Repairing Brick Pavers
One of the most rewarding, albeit labor intensive, DIY projects I have done is regrouting brick pavers. I remember watching an episode of Fixer Upper where they repaved or smeared the brick exterior of a home using only mortar mix. Since I had a very sad brick patio expanding my backyard I got the confidence I needed by watching the show (and reading This Bob Vila article) to give it a go. I am now a huge fan of this project, because even though it is an intense workout, the results bring instant gratification for under $40.
To begin you'll want to wet the brick and sweep off any loose debris. If you have weeds between the bricks try to get rid of them or at least pull out as much of the weed as you can. The bricks don't need to be pressure washed because the lime and sand in the mortar will scrub them clean during this process. The brick needs to stay wet during most this process so the mortar doesn't dry too fast, so having the hose nearby is a must.
You will also need a bag of mortar mix, and because there are many kinds to chose from you might want to get a small bag to test an area before you commit to a large bag. You will also want a couple tile sponges, a couple 5 gallon buckets, a set of dish gloves (to keep the hands and arms protected from the abrasive mortar) and a large stir stick.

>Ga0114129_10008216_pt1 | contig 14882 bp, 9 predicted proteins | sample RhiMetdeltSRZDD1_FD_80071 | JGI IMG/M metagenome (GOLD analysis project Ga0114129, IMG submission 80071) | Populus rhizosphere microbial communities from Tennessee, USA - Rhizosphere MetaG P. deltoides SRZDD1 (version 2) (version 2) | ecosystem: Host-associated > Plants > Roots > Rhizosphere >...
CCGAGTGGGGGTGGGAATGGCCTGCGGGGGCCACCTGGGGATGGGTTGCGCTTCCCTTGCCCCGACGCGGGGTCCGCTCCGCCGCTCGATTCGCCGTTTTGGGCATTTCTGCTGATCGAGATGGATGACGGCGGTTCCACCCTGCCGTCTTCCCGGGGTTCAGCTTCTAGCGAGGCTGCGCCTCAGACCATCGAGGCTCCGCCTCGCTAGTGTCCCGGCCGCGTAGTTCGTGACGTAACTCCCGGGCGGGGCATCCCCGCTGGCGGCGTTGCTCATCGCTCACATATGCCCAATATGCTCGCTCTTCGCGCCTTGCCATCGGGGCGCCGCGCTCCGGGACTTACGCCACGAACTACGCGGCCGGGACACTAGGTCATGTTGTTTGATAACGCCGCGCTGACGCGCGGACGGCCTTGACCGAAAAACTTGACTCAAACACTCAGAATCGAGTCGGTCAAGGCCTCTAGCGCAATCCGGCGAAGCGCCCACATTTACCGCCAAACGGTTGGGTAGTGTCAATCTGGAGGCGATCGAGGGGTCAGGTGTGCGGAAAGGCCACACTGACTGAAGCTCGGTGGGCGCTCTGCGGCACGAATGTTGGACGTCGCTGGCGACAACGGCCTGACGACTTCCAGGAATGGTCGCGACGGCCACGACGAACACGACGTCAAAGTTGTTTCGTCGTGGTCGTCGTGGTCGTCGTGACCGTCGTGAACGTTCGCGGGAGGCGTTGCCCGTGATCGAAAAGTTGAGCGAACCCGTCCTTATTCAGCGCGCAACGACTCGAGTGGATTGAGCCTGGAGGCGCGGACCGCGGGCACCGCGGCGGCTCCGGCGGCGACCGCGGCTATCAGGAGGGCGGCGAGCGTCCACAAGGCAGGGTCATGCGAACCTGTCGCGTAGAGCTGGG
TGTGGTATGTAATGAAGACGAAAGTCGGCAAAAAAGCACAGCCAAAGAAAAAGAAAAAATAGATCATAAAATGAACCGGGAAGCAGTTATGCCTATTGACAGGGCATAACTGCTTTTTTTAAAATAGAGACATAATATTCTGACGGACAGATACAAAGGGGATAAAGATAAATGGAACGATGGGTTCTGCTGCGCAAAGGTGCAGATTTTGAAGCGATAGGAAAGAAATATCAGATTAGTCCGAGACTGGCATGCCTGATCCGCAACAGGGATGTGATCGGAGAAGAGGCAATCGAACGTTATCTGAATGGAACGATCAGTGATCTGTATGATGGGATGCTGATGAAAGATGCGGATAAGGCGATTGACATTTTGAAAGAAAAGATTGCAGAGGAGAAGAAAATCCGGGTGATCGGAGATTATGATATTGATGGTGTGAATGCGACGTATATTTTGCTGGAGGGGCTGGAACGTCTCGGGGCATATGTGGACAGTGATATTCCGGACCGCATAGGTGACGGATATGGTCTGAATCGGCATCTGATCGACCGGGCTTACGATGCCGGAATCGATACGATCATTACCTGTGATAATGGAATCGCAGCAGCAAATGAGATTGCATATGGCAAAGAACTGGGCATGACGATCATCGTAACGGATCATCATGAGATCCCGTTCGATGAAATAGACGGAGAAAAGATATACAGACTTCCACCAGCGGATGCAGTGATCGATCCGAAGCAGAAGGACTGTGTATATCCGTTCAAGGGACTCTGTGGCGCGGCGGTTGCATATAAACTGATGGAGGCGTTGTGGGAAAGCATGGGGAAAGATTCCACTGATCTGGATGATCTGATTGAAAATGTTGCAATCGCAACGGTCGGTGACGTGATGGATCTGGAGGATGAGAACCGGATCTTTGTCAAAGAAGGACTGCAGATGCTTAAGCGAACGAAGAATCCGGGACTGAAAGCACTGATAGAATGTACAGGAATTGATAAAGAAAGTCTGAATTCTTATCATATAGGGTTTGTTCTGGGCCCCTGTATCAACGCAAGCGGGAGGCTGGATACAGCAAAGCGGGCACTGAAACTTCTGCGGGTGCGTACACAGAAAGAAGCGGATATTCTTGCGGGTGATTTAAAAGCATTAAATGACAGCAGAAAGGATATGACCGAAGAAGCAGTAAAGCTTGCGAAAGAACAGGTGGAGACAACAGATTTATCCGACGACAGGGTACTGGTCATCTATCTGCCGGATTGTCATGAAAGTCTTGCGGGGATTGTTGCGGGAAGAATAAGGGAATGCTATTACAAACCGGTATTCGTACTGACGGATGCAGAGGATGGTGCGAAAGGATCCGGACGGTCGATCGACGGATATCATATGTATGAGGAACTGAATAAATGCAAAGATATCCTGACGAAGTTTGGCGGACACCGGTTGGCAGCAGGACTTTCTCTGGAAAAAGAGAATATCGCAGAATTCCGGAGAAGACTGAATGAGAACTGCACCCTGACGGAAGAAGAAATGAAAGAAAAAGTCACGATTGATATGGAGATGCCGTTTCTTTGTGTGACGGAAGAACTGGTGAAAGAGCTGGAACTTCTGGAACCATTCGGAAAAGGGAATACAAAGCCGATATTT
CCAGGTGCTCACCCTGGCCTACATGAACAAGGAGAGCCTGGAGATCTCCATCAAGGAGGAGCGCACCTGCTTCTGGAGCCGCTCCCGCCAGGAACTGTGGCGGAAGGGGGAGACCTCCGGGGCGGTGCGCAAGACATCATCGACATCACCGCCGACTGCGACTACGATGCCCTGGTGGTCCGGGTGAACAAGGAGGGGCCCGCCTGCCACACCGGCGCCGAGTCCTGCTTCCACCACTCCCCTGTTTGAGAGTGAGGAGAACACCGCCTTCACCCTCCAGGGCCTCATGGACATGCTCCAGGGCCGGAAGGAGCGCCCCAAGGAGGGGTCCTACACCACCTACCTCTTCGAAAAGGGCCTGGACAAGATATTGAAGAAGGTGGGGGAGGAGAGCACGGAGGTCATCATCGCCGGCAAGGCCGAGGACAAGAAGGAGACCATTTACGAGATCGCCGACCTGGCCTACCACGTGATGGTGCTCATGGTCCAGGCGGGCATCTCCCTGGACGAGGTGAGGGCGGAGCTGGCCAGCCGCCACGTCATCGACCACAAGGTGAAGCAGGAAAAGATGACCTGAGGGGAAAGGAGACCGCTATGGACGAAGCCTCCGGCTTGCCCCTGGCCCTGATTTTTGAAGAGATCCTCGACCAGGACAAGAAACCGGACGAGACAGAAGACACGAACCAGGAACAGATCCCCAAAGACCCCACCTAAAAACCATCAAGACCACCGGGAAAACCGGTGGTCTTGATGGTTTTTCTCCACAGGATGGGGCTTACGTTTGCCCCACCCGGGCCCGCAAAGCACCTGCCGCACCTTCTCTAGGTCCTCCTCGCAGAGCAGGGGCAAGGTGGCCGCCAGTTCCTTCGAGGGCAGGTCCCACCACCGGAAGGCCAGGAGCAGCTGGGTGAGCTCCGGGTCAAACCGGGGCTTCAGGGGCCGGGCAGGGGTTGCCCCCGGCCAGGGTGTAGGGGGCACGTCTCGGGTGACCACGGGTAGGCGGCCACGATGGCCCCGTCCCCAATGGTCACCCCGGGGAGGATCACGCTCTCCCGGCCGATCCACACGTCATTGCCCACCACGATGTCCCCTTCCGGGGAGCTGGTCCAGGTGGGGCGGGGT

As you mix up your mortar pay close attention to the consistency. If the mortar is too thick it might dry too quickly before you spread it out, so I stay on the side of it being a little too runny. Again, doing a test area is a great idea to help you find the right mixture and method to apply the mortar. Since I have done this a couple times now I typically just dump a pile of mortar and use the tile sponge to get it evenly in the groves. Whenever the mixture gets too dry I just add more water with the hose to allow myself time to continue working on an area before it sets. Some mortar only takes a few minutes to set, especially if you are working in direct sunlight.
To apply the mortar just keep moving your tile sponge in a circular motion. This is the intense workout I was discussing, and if you are repaving a large area plan to do it over a couple days because your arms will be very tired. As the mortar begins drying this is a great time to mist the bricks and continue wiping with a wet tile sponge. Rinse sponges as needed in a 5 gallon buck of water or with the hose.
The goal is for the grout to be level with the brick, and have no extra grout spilling onto the brick because grout mounds are permanent. What is not permanent is the light color your brick will first be because of the abrasive scrubbing it just received. The brick will dry very light at first, but will return back to its true color once it has been rained on for a season or two.